Mill Creek Reviews: The Atomic Brain (1963)





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Published on May 15, 2012

Title: The Atomic Brain
Alternate Title(s): Monstrosity
Mill Creek Rating: **/**** (two out of four)
Year: 1963
Genre: Body-Swap Sci-Fi/Horror
IMDB Rating: 2.5
MCR Hall of Fame Nominee: Marjorie Eaton
Collection: Sci-Fi Classics 50-Movie Pack

A grainy made-for-TV flick from when the art was young, Atomic Brain comes across less like an ABC Movie of the Week and more like a Z-grade 42nd Street exploitation sleazefest. There's a variety of reasons for this. For one, the movie seems to be shooting for the patient, eerie building narrative of a gothic mystery. But because the story is simple and the characters not particularly well fleshed out, the movie can never establish the slow momentum it's plainly after, and instead just seems sluggish. One unanticipated advantage of this, actually, is that it feels full length despite its stingy 64-minute running time.

The other reason is Mrs. March's overtly sublimated chickenhawk lesbianism, and the perversity of the film more generally. When she pokes and prods the sexy lasses, these queasy scenes do unsavory work on numerous levels. First, they, like the camera that lingers on the sexy corpse in the movie's opening, are plainly meant to titillate even though their context is decidedly unerotic. Then there's the fact that the elderly Mrs. March is examining these women's bodies to judge their suitability as chassis for the engine of her mind, something the feminist crowd would reasonably call objectification of the crassest sort. And not least, composer Gene Kauer—who went on to score the notorious Faces of Death series—chooses for some reason to pepper Atomic Brain with inappropriately bouncy cartoon-style music. Perhaps he'd hoped his over-reliance on xylophone would put one in mind of bones, but it just makes the movie seem indifferent to the fate of the three imprisoned women and gives it an out-of-place jauntiness that's downright surreal.

The film's ultimate outrage, revealed in the first few minutes: Once in the pulchritudinous body of her choice, the corrupt matron plans to have sex with Victor (and perhaps the doctor as well) as a reward for his efforts to put her there. This conceit would better serve the foulest pornography than a made-for-TV film. It's a notion that shocks the conscience. But in a confessional mood, I can also understand both their rationales: Mrs. March's, to be beautiful and live forever. Victor's, to feel the warmth of a physical love that's plainly distant to the aged man. [insert]

Watching The Atomic Brain is mostly an ordeal, although it can grow on you. Its dreary, sleepy pacing tried my patience, but also created a unique mood of pervasive, slow, looming death, a sense the movie has of inhabiting Mrs. March's wobbling gait, her halting breath and unsteady words. There's an assonance in this that will grab you if you're in the right frame of mind. It gives the movie a deeper resonance that it might not otherwise have. Deep down, The Atomic Brain is a bit eerie, mostly despite itself. [insert]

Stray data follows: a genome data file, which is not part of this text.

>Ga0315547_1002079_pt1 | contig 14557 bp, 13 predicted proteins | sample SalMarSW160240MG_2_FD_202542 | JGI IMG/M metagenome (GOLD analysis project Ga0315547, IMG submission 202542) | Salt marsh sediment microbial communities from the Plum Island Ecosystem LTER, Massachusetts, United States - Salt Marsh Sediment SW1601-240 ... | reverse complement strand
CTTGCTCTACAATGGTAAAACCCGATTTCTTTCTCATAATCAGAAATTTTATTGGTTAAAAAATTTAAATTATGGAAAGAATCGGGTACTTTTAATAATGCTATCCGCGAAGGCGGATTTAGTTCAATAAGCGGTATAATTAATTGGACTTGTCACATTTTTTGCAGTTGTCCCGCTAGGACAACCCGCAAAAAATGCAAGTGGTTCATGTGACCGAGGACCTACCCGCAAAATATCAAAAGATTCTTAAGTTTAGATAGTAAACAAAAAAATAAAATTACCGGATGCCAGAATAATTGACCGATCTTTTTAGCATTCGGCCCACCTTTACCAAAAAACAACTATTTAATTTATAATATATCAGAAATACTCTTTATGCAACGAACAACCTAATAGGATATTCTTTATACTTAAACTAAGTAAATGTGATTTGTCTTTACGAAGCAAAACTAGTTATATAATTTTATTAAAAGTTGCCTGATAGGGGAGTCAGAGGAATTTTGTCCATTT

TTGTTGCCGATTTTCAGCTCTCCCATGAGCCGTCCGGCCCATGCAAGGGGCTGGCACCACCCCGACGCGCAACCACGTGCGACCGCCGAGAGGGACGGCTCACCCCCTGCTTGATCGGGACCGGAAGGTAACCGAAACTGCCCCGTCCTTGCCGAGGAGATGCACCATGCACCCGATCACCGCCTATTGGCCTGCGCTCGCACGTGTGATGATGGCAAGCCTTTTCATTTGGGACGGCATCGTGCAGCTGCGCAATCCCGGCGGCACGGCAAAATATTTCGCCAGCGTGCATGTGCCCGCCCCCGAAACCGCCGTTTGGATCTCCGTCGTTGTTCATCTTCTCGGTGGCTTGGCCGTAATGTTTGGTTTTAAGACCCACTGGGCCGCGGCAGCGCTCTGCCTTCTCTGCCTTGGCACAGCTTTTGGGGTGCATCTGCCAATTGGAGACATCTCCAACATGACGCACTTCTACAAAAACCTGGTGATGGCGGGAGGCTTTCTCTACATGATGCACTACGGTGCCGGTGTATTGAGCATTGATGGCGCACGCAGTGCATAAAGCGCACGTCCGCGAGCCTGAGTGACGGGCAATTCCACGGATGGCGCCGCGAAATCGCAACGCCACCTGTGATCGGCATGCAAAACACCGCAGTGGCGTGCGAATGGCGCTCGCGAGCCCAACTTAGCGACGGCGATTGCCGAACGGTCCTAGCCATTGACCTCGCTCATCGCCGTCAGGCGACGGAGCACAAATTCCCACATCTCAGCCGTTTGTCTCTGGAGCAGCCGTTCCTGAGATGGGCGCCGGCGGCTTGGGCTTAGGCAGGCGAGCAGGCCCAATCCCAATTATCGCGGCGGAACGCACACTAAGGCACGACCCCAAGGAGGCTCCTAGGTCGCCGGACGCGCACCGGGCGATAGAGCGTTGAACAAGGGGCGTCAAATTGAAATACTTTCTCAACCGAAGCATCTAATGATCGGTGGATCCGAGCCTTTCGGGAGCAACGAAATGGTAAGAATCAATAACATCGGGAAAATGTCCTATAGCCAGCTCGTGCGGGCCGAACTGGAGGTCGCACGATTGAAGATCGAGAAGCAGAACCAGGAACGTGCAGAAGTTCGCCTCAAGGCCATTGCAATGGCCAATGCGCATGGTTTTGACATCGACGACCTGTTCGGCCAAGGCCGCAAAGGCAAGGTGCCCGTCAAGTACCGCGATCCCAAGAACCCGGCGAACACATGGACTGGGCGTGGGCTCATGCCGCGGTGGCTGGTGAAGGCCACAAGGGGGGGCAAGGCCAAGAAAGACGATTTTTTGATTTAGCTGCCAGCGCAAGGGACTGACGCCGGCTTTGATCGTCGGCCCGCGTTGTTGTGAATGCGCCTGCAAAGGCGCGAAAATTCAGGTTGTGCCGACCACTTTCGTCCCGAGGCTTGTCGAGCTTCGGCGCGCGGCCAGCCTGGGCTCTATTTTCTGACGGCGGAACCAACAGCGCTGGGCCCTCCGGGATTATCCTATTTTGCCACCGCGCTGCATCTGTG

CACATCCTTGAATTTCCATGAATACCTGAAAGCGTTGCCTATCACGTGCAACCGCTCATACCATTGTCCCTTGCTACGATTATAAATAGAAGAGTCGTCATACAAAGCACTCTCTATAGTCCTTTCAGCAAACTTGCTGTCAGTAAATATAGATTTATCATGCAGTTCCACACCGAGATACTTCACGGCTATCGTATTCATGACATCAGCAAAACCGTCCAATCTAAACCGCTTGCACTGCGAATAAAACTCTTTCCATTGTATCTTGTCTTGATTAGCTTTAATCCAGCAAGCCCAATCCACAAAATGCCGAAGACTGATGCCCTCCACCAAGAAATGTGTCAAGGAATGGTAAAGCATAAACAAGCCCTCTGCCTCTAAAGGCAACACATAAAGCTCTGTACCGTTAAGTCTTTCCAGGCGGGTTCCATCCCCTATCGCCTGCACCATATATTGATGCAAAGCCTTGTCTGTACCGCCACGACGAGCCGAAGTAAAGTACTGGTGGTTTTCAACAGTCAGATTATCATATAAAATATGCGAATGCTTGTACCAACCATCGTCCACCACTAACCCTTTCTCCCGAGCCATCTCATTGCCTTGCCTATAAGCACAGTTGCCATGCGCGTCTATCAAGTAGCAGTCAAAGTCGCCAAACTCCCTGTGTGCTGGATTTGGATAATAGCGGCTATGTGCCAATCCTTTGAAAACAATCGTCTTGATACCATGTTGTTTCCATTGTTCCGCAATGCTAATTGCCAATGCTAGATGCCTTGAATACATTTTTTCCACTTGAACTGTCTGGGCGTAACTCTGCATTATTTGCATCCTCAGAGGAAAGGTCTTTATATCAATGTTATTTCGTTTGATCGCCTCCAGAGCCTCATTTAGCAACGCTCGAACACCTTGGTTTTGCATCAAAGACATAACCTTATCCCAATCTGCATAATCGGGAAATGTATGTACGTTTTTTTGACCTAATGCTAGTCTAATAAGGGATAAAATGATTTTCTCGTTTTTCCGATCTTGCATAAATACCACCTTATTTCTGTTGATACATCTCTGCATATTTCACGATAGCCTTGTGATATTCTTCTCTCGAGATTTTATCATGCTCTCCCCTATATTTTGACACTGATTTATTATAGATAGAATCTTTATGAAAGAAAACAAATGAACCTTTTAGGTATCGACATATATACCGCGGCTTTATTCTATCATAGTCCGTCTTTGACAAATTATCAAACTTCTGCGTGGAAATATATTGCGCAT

Atomic Brain comes as a late entry in a genre, the brain-in-a-pan sci-fi shocker, that betrays a certain mid-century mentality about what it means to be a human subject. I mentioned chassis and engines before, and The Brain That Wouldn't Die, The Head, and countless other movies of the '50s and early '60s seem to work from something like this metaphor: the skull encases the gray matter of the soul, the body amounts to a mobile, enabling casement, a way for the driver or motor to work its will. This might have seemed like a transparent way of envisioning human essence at the time. Since then, movie metaphors for the soul have proliferated and dispersed—the replicable humanoid selves of The Terminator and AI, The Matrix's supple, electric messiah—these later movies confuse mind and body, reality and illusion, human and synthetic.

The Atomic Brain reminds us of a simpler time when the life was in the mind, the mechanics in the body, the servicing and operation of the human creature strictly modular. It's interesting to consider the movie's static view of the way man operates in relation to its fetishistic energy: this stasis enables the fetish, whereas later the human form and human essence intermingle, become difficult to fix, too changeable to ever hold in one's hand.

An explanation of my rating system:

One Star: Utterly without value. A one-star movie is guaranteed to be horrible.

Two Stars: One or two interesting elements may make this movie worth watching to some, but odds are most will find it horrible.

Three Stars: Good, empty fun, but no deeper aspirations. Somewhat likely to be horrible.

Four Stars: A unique, ambitious, challenging movie, perhaps brilliant, definitely worth seeing. Might still be horrible.


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